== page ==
Elaine Neil Orr, creative nonfiction, fiction

Elaine Neil Orr MFA faculty headshotOrr is a writer of fiction, memoir and literary criticism. Her book A Different Sun: A Novel of Africa received a starred review from Library Journal and is a SIBA Bestseller. Her memoir, Gods of Noonday, was a top twenty Book Sense selection. Her work has appeared in The Missouri Review, Blackbird, Shenandoah and Image Journal. She has received grants from the National Endowment for the Humanities, the North Carolina Arts Council, and the Virginia Center for the Creative Arts. She earned a Ph.D. in literature and theology at Emory University. Visit her website.

Jeremy Paden, translation

Jeremy Paden MFA faculty headshotJeremy Paden is the author of the chapbook Broken Tulips. His poems have appeared in Adirondack Review, Atlanta Review, Beloit Poetry Journal and California Quarterly. He was a 2013 finalist of the Nazim Hikmet poetry competition. His translations of poems from the Spanish have appeared in Words Without Borders. His articles on Latin American and Spanish literature have appeared in Calíope: Journal for Renaissance and Baroque Hispanic Poetry, Colonial Latin American Review, Review of International American Studies, and Romance Quarterly, among others. He received his Ph.D. in Spanish and Latin American literature from Emory University.

Greg Pape, poetry

Greg Pape MFA faculty headshotGreg Pape is the author of ten books, including Four SwansBorder Crossings, Black Branches, Storm Pattern, Sunflower Facing the Sun (winner of the Edwin Ford Piper Prize, now called the Iowa Prize), and American Flamingo (winner of a Crab Orchard Open Competition Award). Greg’s poems have appeared in The Atlantic, Iowa Review, The New Yorker, Northwest Review, and Poetry, among others. He has received the Discovery/The Nation Award, two National Endowment for the Arts Individual Fellowships, the Pushcart Prize, and the Richard Hugo Memorial Poetry Award. He served as Poet Laureate of Montana from 2007 to 2009. He holds an MFA from the University of Arizona.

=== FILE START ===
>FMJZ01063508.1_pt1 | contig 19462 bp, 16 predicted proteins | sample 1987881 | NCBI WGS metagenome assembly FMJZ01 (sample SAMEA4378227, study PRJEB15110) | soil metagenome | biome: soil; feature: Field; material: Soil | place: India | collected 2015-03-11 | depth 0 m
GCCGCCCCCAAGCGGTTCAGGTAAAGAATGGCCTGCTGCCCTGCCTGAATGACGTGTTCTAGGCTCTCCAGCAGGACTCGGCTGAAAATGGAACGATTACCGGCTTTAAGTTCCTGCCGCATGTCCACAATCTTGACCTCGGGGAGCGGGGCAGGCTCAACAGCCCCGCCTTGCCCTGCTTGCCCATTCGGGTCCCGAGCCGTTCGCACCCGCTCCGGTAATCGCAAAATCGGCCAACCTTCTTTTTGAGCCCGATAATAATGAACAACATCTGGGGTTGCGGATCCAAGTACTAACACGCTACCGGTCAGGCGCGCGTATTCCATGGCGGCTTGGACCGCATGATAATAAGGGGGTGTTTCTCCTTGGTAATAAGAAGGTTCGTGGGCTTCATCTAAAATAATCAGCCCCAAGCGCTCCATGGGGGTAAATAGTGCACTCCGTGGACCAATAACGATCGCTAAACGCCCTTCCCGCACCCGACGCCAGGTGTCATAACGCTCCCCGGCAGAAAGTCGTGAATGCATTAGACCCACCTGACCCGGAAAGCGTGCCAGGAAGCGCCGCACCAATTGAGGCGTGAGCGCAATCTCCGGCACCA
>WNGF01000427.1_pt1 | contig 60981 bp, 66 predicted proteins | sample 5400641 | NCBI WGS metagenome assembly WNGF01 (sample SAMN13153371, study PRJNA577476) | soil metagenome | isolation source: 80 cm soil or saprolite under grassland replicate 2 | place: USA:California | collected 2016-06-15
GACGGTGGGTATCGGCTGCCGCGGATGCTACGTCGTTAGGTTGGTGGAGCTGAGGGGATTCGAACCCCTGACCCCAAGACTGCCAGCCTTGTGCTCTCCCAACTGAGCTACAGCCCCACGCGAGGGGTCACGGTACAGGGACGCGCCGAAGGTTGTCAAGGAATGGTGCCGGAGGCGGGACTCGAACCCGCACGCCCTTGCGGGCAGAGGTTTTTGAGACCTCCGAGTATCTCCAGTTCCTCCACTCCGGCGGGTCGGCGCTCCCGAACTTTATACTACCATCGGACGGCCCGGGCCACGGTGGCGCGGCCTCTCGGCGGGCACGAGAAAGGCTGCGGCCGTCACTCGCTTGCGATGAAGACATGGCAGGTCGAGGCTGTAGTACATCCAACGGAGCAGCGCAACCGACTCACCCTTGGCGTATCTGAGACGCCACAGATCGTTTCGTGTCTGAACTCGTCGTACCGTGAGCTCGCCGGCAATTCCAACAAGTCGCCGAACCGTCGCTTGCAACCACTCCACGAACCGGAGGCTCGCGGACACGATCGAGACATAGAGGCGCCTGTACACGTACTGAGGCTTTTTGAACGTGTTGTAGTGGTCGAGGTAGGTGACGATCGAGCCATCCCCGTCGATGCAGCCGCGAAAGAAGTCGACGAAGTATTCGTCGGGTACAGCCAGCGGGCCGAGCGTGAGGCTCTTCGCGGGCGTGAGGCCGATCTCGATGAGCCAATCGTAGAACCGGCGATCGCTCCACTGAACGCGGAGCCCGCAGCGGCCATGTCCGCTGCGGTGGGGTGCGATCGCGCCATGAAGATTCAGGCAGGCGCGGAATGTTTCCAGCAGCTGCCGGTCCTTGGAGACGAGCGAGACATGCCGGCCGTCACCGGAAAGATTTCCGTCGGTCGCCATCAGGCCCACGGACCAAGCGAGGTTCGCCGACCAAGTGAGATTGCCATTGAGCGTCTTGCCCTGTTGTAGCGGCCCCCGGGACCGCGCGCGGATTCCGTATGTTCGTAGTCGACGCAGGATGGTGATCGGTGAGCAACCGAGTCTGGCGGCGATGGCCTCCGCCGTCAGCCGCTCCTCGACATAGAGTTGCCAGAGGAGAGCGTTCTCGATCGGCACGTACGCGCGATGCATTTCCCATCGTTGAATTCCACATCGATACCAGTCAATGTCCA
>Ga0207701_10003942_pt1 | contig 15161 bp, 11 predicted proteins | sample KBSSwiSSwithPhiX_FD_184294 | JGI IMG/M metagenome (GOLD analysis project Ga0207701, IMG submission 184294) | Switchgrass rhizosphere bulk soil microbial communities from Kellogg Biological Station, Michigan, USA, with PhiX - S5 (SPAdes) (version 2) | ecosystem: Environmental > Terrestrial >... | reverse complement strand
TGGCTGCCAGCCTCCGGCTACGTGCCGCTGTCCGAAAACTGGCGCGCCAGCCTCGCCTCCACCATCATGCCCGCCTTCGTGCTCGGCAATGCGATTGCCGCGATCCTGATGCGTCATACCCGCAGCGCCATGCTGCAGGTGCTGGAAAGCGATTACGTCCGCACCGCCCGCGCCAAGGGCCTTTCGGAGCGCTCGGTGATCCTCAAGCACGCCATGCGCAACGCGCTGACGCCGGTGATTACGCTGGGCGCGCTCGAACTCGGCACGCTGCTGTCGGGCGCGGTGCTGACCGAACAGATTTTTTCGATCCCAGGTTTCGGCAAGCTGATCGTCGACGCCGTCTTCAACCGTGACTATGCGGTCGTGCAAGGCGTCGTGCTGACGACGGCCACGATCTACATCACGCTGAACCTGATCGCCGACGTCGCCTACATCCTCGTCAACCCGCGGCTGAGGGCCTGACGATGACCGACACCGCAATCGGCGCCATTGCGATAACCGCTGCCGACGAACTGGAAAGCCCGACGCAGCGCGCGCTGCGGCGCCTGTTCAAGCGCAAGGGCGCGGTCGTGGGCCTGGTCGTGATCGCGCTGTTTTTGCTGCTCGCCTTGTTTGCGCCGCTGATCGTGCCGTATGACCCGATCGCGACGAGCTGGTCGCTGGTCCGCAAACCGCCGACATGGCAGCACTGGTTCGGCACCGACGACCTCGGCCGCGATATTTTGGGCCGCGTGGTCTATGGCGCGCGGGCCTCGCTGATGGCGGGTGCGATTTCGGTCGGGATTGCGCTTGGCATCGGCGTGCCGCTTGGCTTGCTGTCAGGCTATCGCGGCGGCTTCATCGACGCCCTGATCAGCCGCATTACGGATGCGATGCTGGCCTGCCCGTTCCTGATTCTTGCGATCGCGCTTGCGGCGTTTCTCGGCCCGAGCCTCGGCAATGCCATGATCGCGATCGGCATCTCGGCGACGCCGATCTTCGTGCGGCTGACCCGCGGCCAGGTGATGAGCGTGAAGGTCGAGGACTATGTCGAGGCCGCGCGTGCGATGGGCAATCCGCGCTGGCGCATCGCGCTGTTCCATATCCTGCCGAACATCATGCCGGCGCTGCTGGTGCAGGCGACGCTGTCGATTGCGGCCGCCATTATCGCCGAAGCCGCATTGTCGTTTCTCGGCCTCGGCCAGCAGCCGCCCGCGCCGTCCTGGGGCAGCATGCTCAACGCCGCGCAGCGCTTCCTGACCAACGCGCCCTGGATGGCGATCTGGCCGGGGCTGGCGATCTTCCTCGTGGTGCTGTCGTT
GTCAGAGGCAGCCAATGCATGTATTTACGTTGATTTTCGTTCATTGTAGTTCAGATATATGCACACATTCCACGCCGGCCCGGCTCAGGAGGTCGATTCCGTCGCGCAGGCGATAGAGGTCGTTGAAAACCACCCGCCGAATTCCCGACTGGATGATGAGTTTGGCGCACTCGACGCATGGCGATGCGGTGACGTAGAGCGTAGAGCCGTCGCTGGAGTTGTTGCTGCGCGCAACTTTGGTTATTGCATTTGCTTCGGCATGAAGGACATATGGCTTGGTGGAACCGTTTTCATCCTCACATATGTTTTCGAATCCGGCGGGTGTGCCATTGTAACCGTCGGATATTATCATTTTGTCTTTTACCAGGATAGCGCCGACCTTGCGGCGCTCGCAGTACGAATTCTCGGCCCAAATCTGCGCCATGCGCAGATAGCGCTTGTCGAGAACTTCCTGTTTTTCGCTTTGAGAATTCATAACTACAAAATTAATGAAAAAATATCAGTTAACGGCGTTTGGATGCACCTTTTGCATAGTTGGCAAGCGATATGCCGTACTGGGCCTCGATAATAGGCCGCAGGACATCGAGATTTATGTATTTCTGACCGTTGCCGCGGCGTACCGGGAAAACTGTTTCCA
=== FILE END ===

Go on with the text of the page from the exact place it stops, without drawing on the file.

John Pipkin, fiction

John Pipkin MFA faculty headshotJohn Pipkin’s newest novel is The Blind Astronomer’s Daughter. His critically acclaimed debut, Woodsburner, was awarded the First Novel Prize by the New York Center for Fiction, the Fiction Award from the Massachusetts Center for the Book, and the Texas Institute of Letters Steven Turner First Novel Prize and was named one of the best books of 2009 by The Washington Post, The San Francisco Chronicle and The Christian Science Monitor. He was awarded fellowships at the Harry Ransom Center and from The Dobie Paisano Fellowship program. He received his Ph.D. in British Literature from Rice University. Visit his website.

Eric Schmiedl, playwriting

Eric Schmiedl MFA faculty headshotSchmiedl’s plays for adult and family audiences have been produced by The Cleveland Play House, the Theatre Company of the Denver Center for the Performing Arts, the Alabama Shakespeare Festival, Cleveland Public Theatre, the Idaho Shakespeare Festival and New Stages Theatre, among others. He is the recipient of a grant from the Doris Duke Charitable Foundation (with the Denver Center), a Sloan Foundation Commission, a CAC Creative Workforce Fellowship, an Aurand Harris Fellowship and three Edgerton Awards for New American Plays. He is a member of the Cleveland Play House’s Playwrights’ Unit. He is a graduate of Kent State University and the University of Hawaii.

Charlie Schulman, playwriting, screenwriting

Charlie Schulman MFA faculty headshotSchulman’s plays include The Birthday Present, The Ground Zero Club, Angel of Death, The Common Enemy, and Character Assassins, among others. His first musical, The Fartiste, was produced at The FringeNYC Festival (Outstanding Musical) and Off-Broadway at Under Sofia’s and at The Charing Cross Theater in London’s West End. He is a three-time winner of The Avery Hopwood Award for Drama from The University of Michigan. He is a recipient of The Charles MacArthur Award for comedy from The National Playwrights Conference, a Walton Fellowship from Arena Stage and the Paulette Goddard Fellowship from NYU. His television credits include three seasons as a writer for the Apollo Comedy Hour. He holds an MFA from New York University.